Aparna Lakkaraju, PhD

Associate Professor
Ophthalmology
+1 415 502-9670
Research Description: 

Research in the Lakkaraju laboratory builds on fundamental insights from retinal cell biology to develop effective therapies for inherited and age-related macular degenerations (AMD). These diseases destroy central high-resolution vision in over 30 million people globally and have limited therapeutic options. We study the retinal pigment epithelium (RPE), which performs numerous functions indispensable for vision, and is a key site of injury in macular degenerations. Current areas of research focus include: 1. Autophagy and extracellular vesicles in the RPE; 2.Mitochondrial dynamics, metabolic stress and inflammation in the retina; 3. The role of complement activation in AMD; 4. Biophysical approaches to understanding the genetic basis of AMD; and 5. Novel drug targets for macular degenerations. Using advanced live imaging of the RPE and retina, we recently identified promising FDA-approved drugs that can be repositioned to treat macular degenerations (U.S. Patent P140282US01).

Primary Thematic Area: 
Neurobiology
Secondary Thematic Area: 
Tissue / Organ Biology & Endocrinology
Research Summary: 
Molecular mechanisms and novel therapeutic targets for retinal degenerations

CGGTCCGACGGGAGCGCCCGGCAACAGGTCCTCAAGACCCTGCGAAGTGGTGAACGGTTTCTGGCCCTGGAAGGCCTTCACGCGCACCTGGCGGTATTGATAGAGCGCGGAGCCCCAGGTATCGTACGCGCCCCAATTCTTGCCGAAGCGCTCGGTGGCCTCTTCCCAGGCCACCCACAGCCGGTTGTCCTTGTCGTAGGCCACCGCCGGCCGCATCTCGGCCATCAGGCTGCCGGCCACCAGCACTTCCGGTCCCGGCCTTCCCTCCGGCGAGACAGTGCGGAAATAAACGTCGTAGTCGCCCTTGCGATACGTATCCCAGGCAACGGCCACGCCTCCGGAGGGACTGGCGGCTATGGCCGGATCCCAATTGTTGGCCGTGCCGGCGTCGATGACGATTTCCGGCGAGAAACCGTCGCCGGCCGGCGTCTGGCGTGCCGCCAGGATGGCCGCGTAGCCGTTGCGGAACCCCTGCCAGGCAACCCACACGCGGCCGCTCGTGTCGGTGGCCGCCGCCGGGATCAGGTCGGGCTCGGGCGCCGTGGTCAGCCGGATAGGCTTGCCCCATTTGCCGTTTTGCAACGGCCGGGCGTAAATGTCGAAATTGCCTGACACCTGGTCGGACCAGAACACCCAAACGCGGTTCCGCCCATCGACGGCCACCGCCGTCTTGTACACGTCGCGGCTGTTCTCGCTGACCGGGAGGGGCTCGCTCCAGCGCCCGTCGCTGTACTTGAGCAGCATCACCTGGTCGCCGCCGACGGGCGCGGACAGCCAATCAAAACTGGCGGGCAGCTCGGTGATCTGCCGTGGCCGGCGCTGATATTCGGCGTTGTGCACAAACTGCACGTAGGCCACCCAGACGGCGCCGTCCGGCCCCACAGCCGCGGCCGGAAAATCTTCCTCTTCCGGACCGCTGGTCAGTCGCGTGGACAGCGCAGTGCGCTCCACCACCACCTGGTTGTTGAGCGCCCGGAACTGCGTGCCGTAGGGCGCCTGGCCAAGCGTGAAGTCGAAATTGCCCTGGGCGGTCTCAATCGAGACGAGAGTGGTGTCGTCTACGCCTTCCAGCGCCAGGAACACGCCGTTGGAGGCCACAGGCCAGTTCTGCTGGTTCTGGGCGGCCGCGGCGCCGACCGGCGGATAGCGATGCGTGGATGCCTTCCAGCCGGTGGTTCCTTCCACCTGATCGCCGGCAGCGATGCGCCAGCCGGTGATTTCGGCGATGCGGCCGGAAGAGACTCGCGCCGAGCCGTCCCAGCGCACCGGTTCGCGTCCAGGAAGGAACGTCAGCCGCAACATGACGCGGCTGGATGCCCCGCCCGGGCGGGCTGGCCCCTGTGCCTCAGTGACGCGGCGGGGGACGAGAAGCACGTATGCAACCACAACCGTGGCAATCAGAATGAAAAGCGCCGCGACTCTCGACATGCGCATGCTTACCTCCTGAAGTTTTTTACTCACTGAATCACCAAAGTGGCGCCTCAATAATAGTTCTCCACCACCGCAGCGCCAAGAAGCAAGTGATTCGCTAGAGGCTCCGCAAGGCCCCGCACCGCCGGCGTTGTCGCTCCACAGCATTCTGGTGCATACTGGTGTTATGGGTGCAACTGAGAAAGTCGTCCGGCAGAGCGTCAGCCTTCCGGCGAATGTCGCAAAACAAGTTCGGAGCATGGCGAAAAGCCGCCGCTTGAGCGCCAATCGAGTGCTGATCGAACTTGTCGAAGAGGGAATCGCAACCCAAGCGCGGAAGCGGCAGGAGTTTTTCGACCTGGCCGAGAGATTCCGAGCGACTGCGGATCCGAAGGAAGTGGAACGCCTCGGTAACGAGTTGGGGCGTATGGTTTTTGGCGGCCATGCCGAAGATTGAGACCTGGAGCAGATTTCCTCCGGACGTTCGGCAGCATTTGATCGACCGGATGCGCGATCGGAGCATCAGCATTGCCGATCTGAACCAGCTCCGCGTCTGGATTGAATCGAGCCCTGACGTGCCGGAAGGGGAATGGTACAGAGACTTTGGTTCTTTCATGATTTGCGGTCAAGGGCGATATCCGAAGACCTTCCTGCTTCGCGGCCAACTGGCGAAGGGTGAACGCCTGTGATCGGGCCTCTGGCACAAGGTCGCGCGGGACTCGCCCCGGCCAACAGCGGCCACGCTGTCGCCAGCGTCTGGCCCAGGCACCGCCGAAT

Featured Publications: 

Aberrant early endosome biogenesis mediates complement activation in the retinal pigment epithelium in models of macular degeneration.

Proceedings of the National Academy of Sciences of the United States of America

Kaur G, Tan LX, Rathnasamy G, La Cunza N, Germer CJ, Toops KA, Fernandes M, Blenkinsop TA, Lakkaraju A

Protective responses to sublytic complement in the retinal pigment epithelium.

Proceedings of the National Academy of Sciences of the United States of America

Tan LX, Toops KA, Lakkaraju A

Cholesterol-mediated activation of acid sphingomyelinase disrupts autophagy in the retinal pigment epithelium.

Molecular biology of the cell

Toops KA, Tan LX, Jiang Z, Radu RA, Lakkaraju A

The lipofuscin fluorophore A2E perturbs cholesterol metabolism in retinal pigment epithelial cells.

Proceedings of the National Academy of Sciences of the United States of America

Lakkaraju A, Finnemann SC, Rodriguez-Boulan E